© Randal Oulton
Caramel is sugar syrup that has been heated between 180 and 210 C (356 – 410 F.) The heating causes the syrup to thicken a great deal, and to gradually change colour from golden to dark brown as the temperature increases.
Caramel can refer to a candy made with this heated sugar syrup, or, to the substance when used as a flavouring and colouring for desserts and sauces, breads, beverages, etc.
When it sets, it can set quite hard — as in for instance the burnt sugar topping on a crème brûlée.
Caramel is also one of the mostly widely-used and longest-used food colourings in the world. The colouring is now found in almost everything, as it is cheap and safe to use, and provides a pleasing eye appeal. It is water soluble.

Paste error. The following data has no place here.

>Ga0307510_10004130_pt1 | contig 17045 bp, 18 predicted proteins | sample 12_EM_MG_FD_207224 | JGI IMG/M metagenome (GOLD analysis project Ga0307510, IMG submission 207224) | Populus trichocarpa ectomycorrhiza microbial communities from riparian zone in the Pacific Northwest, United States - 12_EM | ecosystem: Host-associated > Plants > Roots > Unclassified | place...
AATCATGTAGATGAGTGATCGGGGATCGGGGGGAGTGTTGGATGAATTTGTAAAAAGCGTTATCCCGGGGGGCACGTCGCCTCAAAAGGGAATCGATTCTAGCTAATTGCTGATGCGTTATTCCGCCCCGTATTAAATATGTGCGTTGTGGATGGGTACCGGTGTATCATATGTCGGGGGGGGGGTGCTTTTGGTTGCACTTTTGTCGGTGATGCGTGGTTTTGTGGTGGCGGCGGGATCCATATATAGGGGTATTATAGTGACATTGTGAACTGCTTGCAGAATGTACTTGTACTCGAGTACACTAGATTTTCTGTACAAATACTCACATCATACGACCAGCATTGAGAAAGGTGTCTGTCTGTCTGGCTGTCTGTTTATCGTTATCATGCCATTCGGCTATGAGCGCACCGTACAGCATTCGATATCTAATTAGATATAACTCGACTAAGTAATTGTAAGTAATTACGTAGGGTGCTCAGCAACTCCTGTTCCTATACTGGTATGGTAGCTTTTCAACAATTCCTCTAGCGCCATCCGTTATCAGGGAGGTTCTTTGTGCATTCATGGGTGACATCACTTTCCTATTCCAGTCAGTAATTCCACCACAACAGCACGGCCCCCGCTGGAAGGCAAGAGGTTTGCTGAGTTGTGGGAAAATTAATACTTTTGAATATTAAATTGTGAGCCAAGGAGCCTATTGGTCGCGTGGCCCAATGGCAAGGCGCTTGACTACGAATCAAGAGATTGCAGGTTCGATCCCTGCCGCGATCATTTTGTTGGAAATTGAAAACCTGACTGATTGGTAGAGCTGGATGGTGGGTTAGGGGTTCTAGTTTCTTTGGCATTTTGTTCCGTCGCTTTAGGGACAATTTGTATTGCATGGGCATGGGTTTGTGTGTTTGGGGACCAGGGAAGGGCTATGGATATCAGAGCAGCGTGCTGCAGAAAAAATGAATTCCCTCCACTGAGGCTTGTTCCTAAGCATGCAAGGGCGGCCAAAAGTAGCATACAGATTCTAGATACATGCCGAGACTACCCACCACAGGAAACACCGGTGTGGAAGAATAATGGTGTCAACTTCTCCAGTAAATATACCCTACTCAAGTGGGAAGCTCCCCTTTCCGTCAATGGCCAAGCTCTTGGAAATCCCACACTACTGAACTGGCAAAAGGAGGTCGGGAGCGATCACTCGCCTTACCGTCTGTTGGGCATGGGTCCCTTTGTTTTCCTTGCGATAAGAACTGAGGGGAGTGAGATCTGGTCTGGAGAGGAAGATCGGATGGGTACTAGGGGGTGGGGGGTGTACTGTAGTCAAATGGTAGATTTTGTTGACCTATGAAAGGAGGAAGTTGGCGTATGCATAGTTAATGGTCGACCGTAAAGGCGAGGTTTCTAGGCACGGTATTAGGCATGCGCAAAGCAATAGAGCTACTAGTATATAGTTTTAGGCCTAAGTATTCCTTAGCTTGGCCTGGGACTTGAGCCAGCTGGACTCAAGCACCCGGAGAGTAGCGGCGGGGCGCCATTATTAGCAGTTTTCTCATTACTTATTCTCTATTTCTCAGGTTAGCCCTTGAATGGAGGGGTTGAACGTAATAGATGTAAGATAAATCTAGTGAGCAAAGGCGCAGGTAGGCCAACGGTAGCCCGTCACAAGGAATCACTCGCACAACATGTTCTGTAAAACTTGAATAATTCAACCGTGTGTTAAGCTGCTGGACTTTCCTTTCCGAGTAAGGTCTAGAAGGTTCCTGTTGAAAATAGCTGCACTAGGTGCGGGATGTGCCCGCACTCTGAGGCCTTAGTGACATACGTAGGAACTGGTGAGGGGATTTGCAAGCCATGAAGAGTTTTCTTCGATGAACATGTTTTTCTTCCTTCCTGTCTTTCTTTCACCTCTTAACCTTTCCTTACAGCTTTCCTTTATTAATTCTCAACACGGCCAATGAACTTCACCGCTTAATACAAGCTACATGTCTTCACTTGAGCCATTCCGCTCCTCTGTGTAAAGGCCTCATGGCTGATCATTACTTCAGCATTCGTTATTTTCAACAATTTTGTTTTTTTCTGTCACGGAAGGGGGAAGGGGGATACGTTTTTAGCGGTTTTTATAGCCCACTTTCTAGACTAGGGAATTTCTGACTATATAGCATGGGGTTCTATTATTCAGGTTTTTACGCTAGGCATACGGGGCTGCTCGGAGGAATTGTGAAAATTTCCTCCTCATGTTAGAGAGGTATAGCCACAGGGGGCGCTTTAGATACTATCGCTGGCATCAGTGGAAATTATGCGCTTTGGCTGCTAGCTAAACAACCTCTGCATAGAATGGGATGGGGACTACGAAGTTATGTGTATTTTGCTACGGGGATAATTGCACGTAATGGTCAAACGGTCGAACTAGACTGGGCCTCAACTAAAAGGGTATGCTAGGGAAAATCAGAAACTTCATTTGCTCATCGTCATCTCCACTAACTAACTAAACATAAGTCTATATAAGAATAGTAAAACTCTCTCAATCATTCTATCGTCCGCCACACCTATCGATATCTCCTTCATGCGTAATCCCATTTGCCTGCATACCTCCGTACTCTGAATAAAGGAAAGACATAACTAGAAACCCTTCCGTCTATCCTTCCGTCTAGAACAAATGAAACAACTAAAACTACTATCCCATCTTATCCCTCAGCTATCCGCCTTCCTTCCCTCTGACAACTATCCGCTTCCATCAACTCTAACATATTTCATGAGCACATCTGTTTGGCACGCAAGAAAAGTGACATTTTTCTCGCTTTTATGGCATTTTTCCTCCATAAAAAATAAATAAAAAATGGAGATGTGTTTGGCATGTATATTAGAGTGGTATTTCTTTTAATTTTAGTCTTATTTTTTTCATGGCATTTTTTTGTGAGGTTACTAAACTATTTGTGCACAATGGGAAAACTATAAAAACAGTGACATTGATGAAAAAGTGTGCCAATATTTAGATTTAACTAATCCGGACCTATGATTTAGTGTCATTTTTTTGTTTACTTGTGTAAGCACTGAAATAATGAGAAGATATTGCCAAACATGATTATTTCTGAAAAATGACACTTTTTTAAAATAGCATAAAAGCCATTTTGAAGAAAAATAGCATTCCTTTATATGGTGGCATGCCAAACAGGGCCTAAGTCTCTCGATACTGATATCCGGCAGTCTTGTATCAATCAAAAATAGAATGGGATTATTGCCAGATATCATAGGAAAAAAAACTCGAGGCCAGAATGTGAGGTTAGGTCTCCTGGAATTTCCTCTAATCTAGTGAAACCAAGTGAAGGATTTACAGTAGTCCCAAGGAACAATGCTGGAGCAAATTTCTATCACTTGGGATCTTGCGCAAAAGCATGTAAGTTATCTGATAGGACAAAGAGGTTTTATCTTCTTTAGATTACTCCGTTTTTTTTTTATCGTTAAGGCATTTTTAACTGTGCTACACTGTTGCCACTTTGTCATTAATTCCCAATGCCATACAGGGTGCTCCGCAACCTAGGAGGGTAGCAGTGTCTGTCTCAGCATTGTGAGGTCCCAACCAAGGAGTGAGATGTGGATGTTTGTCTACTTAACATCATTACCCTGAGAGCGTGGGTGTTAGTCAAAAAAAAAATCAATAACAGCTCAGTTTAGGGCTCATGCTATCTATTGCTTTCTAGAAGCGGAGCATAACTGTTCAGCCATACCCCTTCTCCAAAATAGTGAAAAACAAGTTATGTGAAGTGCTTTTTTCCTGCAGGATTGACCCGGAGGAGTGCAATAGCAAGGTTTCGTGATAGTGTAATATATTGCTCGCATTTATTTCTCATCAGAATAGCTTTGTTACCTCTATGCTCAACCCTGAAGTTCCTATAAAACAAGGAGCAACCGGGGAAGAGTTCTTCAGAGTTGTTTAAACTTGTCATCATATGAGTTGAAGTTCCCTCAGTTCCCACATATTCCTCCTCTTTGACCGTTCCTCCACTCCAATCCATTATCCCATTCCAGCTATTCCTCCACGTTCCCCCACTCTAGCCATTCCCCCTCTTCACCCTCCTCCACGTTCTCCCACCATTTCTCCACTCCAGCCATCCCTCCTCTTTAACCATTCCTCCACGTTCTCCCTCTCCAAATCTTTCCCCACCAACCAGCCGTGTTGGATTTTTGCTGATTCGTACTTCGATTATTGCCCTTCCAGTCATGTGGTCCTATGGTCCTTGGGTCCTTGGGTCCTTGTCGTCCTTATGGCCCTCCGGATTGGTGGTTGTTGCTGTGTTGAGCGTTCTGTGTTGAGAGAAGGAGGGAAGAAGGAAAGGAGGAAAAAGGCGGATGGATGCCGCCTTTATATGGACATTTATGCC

The E number assigned to caramel colour is E150. There’s subnumbers a through d (e.g. E150c) assigned to it based on what it’s most appropriate for.
Caramels, Butterscotch, Taffy, Toffee
- Caramel and Taffy are soft; they are cooked to a firm-ball stage of 123 – 125 C (245 – 250 F);
- Butterscotch is harder; it is cooked to a soft-crack stage of 132 – 143 C (270 – 290 F);
- Toffee is hardest of the four candies; it is cooked to a hard crack stage of 150 to 160 C (300 to 310 F.)
A further difference between Taffy and Toffee is that Taffy is pulled; Toffee is poured into a mould.
The best way to clear a pot in which you’ve made caramel (by accident or on purpose) is to put lots of water in it and boil it.